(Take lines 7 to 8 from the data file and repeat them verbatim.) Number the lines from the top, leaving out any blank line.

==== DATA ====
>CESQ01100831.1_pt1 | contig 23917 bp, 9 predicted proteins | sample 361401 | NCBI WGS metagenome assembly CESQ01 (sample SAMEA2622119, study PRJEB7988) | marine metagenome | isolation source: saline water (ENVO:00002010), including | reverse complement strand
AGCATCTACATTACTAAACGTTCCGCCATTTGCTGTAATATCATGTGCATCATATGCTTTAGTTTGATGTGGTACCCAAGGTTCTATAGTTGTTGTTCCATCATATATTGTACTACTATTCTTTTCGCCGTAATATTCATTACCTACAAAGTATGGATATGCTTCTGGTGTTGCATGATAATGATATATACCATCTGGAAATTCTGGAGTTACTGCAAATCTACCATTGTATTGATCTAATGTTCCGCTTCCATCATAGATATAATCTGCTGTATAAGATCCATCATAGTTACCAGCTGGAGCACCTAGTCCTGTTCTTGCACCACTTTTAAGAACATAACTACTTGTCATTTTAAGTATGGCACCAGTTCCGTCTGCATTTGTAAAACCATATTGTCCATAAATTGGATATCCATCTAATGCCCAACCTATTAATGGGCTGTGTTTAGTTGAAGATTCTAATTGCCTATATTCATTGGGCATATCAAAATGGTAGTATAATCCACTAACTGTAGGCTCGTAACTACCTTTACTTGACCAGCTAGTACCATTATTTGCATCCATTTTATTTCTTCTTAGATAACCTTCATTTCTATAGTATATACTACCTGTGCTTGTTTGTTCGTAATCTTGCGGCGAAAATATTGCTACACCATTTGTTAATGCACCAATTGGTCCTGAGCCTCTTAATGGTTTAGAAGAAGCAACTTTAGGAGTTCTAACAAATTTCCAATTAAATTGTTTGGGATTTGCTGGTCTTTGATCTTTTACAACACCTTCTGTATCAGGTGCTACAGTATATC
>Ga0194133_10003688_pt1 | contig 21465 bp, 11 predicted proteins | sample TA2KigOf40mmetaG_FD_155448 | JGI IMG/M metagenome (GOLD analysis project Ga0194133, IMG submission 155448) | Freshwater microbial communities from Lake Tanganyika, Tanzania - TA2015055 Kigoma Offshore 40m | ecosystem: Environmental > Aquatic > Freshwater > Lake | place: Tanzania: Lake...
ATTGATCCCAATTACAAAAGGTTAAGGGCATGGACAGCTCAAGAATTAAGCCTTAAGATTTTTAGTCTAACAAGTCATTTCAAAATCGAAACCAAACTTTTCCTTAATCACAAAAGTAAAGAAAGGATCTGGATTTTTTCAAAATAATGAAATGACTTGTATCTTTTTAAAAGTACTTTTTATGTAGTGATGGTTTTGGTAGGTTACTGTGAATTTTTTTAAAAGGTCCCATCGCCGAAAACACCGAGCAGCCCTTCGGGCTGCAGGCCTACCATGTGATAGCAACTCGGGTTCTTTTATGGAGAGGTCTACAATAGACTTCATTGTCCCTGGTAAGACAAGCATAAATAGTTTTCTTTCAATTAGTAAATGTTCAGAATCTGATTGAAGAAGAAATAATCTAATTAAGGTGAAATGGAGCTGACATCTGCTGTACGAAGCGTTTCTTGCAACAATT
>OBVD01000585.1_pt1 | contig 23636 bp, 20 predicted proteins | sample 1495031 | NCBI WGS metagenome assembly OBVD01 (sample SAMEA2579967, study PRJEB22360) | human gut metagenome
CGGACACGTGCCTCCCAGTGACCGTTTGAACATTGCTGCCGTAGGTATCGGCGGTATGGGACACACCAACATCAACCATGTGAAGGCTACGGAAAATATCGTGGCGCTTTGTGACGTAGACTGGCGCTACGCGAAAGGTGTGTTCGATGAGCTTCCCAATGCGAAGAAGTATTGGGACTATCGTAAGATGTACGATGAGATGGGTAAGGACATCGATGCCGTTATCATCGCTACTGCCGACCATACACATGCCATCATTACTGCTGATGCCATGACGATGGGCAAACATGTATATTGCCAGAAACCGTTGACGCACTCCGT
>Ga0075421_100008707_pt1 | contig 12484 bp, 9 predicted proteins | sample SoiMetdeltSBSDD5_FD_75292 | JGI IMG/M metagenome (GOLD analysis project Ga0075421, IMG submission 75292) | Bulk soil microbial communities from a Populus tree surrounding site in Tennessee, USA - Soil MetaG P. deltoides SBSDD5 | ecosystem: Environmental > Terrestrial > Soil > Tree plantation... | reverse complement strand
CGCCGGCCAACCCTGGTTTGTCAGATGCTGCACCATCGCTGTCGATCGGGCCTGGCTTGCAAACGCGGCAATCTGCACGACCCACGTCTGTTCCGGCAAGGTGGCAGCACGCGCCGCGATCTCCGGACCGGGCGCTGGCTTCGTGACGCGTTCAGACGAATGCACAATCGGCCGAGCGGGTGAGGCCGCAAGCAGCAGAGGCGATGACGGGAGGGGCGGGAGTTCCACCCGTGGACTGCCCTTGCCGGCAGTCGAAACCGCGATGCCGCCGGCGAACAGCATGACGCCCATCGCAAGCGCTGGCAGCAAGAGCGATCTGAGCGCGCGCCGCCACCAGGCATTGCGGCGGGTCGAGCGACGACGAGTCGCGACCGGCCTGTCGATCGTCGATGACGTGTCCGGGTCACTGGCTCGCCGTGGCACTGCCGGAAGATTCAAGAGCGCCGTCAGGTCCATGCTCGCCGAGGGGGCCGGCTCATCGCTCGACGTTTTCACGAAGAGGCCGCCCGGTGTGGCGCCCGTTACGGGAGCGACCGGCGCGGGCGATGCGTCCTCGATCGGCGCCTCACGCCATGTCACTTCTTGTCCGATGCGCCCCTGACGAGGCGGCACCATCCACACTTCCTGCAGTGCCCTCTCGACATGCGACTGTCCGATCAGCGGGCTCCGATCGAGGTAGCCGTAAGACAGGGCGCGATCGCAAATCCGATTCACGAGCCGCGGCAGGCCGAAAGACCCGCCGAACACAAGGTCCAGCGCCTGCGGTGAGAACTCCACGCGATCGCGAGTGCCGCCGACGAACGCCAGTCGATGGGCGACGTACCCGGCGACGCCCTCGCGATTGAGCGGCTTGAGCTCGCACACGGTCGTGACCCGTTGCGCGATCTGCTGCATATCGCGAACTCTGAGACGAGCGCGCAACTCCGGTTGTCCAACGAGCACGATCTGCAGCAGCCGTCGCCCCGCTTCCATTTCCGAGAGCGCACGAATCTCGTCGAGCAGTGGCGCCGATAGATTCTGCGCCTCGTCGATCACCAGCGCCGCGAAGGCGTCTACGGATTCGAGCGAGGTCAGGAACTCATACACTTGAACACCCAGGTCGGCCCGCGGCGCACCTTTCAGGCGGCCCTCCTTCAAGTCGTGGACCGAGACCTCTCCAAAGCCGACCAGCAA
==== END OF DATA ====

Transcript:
>Ga0075421_100008707_pt1 | contig 12484 bp, 9 predicted proteins | sample SoiMetdeltSBSDD5_FD_75292 | JGI IMG/M metagenome (GOLD analysis project Ga0075421, IMG submission 75292) | Bulk soil microbial communities from a Populus tree surrounding site in Tennessee, USA - Soil MetaG P. deltoides SBSDD5 | ecosystem: Environmental > Terrestrial > Soil > Tree plantation... | reverse complement strand
CGCCGGCCAACCCTGGTTTGTCAGATGCTGCACCATCGCTGTCGATCGGGCCTGGCTTGCAAACGCGGCAATCTGCACGACCCACGTCTGTTCCGGCAAGGTGGCAGCACGCGCCGCGATCTCCGGACCGGGCGCTGGCTTCGTGACGCGTTCAGACGAATGCACAATCGGCCGAGCGGGTGAGGCCGCAAGCAGCAGAGGCGATGACGGGAGGGGCGGGAGTTCCACCCGTGGACTGCCCTTGCCGGCAGTCGAAACCGCGATGCCGCCGGCGAACAGCATGACGCCCATCGCAAGCGCTGGCAGCAAGAGCGATCTGAGCGCGCGCCGCCACCAGGCATTGCGGCGGGTCGAGCGACGACGAGTCGCGACCGGCCTGTCGATCGTCGATGACGTGTCCGGGTCACTGGCTCGCCGTGGCACTGCCGGAAGATTCAAGAGCGCCGTCAGGTCCATGCTCGCCGAGGGGGCCGGCTCATCGCTCGACGTTTTCACGAAGAGGCCGCCCGGTGTGGCGCCCGTTACGGGAGCGACCGGCGCGGGCGATGCGTCCTCGATCGGCGCCTCACGCCATGTCACTTCTTGTCCGATGCGCCCCTGACGAGGCGGCACCATCCACACTTCCTGCAGTGCCCTCTCGACATGCGACTGTCCGATCAGCGGGCTCCGATCGAGGTAGCCGTAAGACAGGGCGCGATCGCAAATCCGATTCACGAGCCGCGGCAGGCCGAAAGACCCGCCGAACACAAGGTCCAGCGCCTGCGGTGAGAACTCCACGCGATCGCGAGTGCCGCCGACGAACGCCAGTCGATGGGCGACGTACCCGGCGACGCCCTCGCGATTGAGCGGCTTGAGCTCGCACACGGTCGTGACCCGTTGCGCGATCTGCTGCATATCGCGAACTCTGAGACGAGCGCGCAACTCCGGTTGTCCAACGAGCACGATCTGCAGCAGCCGTCGCCCCGCTTCCATTTCCGAGAGCGCACGAATCTCGTCGAGCAGTGGCGCCGATAGATTCTGCGCCTCGTCGATCACCAGCGCCGCGAAGGCGTCTACGGATTCGAGCGAGGTCAGGAACTCATACACTTGAACACCCAGGTCGGCCCGCGGCGCACCTTTCAGGCGGCCCTCCTTCAAGTCGTGGACCGAGACCTCTCCAAAGCCGACCAGCAA